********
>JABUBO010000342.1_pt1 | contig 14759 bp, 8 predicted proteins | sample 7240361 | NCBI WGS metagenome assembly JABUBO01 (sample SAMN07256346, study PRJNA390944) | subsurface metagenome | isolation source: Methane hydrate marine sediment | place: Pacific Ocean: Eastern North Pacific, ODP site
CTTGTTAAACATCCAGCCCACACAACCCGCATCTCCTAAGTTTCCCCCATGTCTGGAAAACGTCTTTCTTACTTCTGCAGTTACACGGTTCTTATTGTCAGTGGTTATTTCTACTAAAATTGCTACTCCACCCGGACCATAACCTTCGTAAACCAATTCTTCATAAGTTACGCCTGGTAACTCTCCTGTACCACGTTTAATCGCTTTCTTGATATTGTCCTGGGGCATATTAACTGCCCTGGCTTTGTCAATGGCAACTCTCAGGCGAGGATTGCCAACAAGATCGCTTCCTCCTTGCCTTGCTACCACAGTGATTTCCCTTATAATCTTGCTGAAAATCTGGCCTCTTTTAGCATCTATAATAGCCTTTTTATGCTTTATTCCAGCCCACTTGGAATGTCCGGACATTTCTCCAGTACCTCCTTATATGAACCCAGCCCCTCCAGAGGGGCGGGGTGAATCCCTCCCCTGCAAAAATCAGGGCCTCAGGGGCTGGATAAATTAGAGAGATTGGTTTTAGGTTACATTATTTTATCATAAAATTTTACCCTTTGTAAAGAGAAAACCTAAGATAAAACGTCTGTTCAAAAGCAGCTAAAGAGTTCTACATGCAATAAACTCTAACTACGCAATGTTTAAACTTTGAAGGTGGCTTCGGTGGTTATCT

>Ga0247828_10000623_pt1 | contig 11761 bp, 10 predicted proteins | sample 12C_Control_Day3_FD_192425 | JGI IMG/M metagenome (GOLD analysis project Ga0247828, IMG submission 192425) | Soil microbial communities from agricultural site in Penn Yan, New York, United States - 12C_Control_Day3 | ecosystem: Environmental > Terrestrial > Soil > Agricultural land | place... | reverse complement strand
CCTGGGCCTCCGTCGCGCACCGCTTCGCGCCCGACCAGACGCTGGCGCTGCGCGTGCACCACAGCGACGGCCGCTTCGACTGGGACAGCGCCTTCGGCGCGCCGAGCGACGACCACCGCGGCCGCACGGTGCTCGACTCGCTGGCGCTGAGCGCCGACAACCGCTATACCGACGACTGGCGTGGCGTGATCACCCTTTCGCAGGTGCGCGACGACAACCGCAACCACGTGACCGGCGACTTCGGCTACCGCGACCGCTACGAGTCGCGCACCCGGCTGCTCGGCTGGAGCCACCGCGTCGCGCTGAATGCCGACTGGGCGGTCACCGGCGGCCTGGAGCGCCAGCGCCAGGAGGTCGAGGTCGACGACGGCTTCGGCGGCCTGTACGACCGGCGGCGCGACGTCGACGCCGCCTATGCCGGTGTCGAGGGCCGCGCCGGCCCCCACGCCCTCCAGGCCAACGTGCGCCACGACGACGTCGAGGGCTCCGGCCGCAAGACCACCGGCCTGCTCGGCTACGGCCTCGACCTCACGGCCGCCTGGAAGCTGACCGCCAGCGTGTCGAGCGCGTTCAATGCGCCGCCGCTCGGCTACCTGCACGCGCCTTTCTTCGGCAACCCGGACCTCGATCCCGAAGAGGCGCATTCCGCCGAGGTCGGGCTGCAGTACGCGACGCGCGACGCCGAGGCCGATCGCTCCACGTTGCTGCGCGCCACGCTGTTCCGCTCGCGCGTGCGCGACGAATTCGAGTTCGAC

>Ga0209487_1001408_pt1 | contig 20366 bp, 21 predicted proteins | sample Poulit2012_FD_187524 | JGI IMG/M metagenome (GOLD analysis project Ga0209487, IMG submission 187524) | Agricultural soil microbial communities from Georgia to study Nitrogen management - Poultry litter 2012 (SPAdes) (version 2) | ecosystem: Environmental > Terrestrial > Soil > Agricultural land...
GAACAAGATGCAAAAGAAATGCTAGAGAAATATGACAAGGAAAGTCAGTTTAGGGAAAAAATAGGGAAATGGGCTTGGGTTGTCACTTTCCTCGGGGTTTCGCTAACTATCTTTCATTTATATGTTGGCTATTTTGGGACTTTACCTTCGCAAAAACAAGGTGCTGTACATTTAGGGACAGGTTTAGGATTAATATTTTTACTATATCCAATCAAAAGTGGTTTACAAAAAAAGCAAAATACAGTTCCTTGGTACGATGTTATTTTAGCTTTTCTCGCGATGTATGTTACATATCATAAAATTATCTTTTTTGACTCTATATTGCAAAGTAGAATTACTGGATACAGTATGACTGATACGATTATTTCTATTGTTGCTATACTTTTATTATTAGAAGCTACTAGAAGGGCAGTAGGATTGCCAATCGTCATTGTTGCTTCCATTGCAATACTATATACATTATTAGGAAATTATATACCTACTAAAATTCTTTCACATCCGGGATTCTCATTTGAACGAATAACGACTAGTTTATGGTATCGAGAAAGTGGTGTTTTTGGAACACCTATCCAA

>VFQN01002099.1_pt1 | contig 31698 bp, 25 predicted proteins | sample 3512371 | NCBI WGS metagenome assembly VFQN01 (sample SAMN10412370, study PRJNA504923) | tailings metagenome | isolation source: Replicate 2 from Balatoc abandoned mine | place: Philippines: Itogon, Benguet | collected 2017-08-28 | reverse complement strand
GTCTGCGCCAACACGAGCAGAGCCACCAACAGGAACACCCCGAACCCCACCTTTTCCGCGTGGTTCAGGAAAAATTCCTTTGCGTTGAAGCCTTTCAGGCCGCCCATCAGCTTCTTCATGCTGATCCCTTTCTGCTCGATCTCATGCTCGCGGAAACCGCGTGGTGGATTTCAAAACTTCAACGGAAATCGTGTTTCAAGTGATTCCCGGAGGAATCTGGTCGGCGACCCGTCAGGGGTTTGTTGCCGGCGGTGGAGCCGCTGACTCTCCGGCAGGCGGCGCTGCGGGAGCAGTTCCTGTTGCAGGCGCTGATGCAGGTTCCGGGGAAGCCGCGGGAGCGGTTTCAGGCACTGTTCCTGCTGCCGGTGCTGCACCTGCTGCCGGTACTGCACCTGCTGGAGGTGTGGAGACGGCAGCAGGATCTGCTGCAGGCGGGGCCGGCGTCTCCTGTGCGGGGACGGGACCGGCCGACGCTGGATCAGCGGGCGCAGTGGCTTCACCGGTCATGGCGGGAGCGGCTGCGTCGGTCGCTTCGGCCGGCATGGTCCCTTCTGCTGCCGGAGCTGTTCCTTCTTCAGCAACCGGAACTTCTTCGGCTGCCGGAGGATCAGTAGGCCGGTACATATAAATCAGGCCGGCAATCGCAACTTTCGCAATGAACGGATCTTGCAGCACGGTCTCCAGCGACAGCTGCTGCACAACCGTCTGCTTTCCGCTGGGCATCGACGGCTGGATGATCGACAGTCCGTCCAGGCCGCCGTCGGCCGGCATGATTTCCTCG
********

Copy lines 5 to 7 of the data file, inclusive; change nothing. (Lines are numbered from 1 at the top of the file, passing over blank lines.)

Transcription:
>Ga0209487_1001408_pt1 | contig 20366 bp, 21 predicted proteins | sample Poulit2012_FD_187524 | JGI IMG/M metagenome (GOLD analysis project Ga0209487, IMG submission 187524) | Agricultural soil microbial communities from Georgia to study Nitrogen management - Poultry litter 2012 (SPAdes) (version 2) | ecosystem: Environmental > Terrestrial > Soil > Agricultural land...
GAACAAGATGCAAAAGAAATGCTAGAGAAATATGACAAGGAAAGTCAGTTTAGGGAAAAAATAGGGAAATGGGCTTGGGTTGTCACTTTCCTCGGGGTTTCGCTAACTATCTTTCATTTATATGTTGGCTATTTTGGGACTTTACCTTCGCAAAAACAAGGTGCTGTACATTTAGGGACAGGTTTAGGATTAATATTTTTACTATATCCAATCAAAAGTGGTTTACAAAAAAAGCAAAATACAGTTCCTTGGTACGATGTTATTTTAGCTTTTCTCGCGATGTATGTTACATATCATAAAATTATCTTTTTTGACTCTATATTGCAAAGTAGAATTACTGGATACAGTATGACTGATACGATTATTTCTATTGTTGCTATACTTTTATTATTAGAAGCTACTAGAAGGGCAGTAGGATTGCCAATCGTCATTGTTGCTTCCATTGCAATACTATATACATTATTAGGAAATTATATACCTACTAAAATTCTTTCACATCCGGGATTCTCATTTGAACGAATAACGACTAGTTTATGGTATCGAGAAAGTGGTGTTTTTGGAACACCTATCCAA

>VFQN01002099.1_pt1 | contig 31698 bp, 25 predicted proteins | sample 3512371 | NCBI WGS metagenome assembly VFQN01 (sample SAMN10412370, study PRJNA504923) | tailings metagenome | isolation source: Replicate 2 from Balatoc abandoned mine | place: Philippines: Itogon, Benguet | collected 2017-08-28 | reverse complement strand